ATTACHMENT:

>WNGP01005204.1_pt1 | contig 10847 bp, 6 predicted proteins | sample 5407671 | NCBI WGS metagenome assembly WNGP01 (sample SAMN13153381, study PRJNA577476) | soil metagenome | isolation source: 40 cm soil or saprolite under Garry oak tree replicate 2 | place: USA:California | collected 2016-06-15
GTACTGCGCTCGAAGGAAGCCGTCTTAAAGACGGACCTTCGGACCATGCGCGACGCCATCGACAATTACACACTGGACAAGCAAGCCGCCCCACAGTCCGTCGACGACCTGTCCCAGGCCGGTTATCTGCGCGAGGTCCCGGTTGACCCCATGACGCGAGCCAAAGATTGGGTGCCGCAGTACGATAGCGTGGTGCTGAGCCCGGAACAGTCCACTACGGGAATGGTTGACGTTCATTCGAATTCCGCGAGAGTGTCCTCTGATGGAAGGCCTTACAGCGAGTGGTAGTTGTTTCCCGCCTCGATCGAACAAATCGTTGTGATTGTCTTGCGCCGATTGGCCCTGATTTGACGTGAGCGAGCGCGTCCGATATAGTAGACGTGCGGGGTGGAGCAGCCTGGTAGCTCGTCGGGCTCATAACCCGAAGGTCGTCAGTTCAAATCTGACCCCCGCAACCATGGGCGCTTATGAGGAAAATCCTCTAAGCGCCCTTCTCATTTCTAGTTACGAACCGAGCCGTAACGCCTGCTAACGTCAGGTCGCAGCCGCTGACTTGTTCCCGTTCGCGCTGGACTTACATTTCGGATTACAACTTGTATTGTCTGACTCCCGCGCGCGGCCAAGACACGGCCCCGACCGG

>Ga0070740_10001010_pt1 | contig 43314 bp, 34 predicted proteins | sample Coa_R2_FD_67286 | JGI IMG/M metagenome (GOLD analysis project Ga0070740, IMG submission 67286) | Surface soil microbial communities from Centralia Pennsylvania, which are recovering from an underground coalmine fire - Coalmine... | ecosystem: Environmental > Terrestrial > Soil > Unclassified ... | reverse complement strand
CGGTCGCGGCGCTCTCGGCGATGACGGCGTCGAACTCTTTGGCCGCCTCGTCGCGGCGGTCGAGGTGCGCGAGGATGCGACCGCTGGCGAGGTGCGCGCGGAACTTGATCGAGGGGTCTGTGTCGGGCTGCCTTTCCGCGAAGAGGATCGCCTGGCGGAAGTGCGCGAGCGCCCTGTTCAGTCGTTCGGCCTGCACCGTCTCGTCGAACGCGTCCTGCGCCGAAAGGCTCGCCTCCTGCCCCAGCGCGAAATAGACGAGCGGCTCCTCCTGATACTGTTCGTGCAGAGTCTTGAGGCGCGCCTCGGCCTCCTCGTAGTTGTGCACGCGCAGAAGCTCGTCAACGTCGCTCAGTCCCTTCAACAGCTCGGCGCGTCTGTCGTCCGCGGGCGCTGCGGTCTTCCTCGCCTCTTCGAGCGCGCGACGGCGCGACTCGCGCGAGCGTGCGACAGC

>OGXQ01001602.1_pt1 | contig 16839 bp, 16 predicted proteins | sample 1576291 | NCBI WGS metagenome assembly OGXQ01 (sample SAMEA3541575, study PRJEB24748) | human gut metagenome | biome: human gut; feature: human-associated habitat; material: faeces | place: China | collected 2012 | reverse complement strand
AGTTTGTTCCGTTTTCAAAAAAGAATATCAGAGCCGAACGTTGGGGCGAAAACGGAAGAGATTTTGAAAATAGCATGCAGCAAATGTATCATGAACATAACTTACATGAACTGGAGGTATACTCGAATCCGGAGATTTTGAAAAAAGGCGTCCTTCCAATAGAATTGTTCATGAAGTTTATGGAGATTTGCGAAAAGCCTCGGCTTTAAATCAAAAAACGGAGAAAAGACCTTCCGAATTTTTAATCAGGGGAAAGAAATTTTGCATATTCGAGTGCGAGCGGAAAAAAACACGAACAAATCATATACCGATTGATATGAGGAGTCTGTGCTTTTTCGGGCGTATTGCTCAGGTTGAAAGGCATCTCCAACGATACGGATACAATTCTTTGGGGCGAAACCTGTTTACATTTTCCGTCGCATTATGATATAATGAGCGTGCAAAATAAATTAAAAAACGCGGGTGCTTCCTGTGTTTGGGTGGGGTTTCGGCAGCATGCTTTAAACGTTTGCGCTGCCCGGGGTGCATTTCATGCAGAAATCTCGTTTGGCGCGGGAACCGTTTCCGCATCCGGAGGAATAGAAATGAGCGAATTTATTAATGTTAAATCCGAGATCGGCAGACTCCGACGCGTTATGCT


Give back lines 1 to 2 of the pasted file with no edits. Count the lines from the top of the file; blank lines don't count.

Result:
>WNGP01005204.1_pt1 | contig 10847 bp, 6 predicted proteins | sample 5407671 | NCBI WGS metagenome assembly WNGP01 (sample SAMN13153381, study PRJNA577476) | soil metagenome | isolation source: 40 cm soil or saprolite under Garry oak tree replicate 2 | place: USA:California | collected 2016-06-15
GTACTGCGCTCGAAGGAAGCCGTCTTAAAGACGGACCTTCGGACCATGCGCGACGCCATCGACAATTACACACTGGACAAGCAAGCCGCCCCACAGTCCGTCGACGACCTGTCCCAGGCCGGTTATCTGCGCGAGGTCCCGGTTGACCCCATGACGCGAGCCAAAGATTGGGTGCCGCAGTACGATAGCGTGGTGCTGAGCCCGGAACAGTCCACTACGGGAATGGTTGACGTTCATTCGAATTCCGCGAGAGTGTCCTCTGATGGAAGGCCTTACAGCGAGTGGTAGTTGTTTCCCGCCTCGATCGAACAAATCGTTGTGATTGTCTTGCGCCGATTGGCCCTGATTTGACGTGAGCGAGCGCGTCCGATATAGTAGACGTGCGGGGTGGAGCAGCCTGGTAGCTCGTCGGGCTCATAACCCGAAGGTCGTCAGTTCAAATCTGACCCCCGCAACCATGGGCGCTTATGAGGAAAATCCTCTAAGCGCCCTTCTCATTTCTAGTTACGAACCGAGCCGTAACGCCTGCTAACGTCAGGTCGCAGCCGCTGACTTGTTCCCGTTCGCGCTGGACTTACATTTCGGATTACAACTTGTATTGTCTGACTCCCGCGCGCGGCCAAGACACGGCCCCGACCGG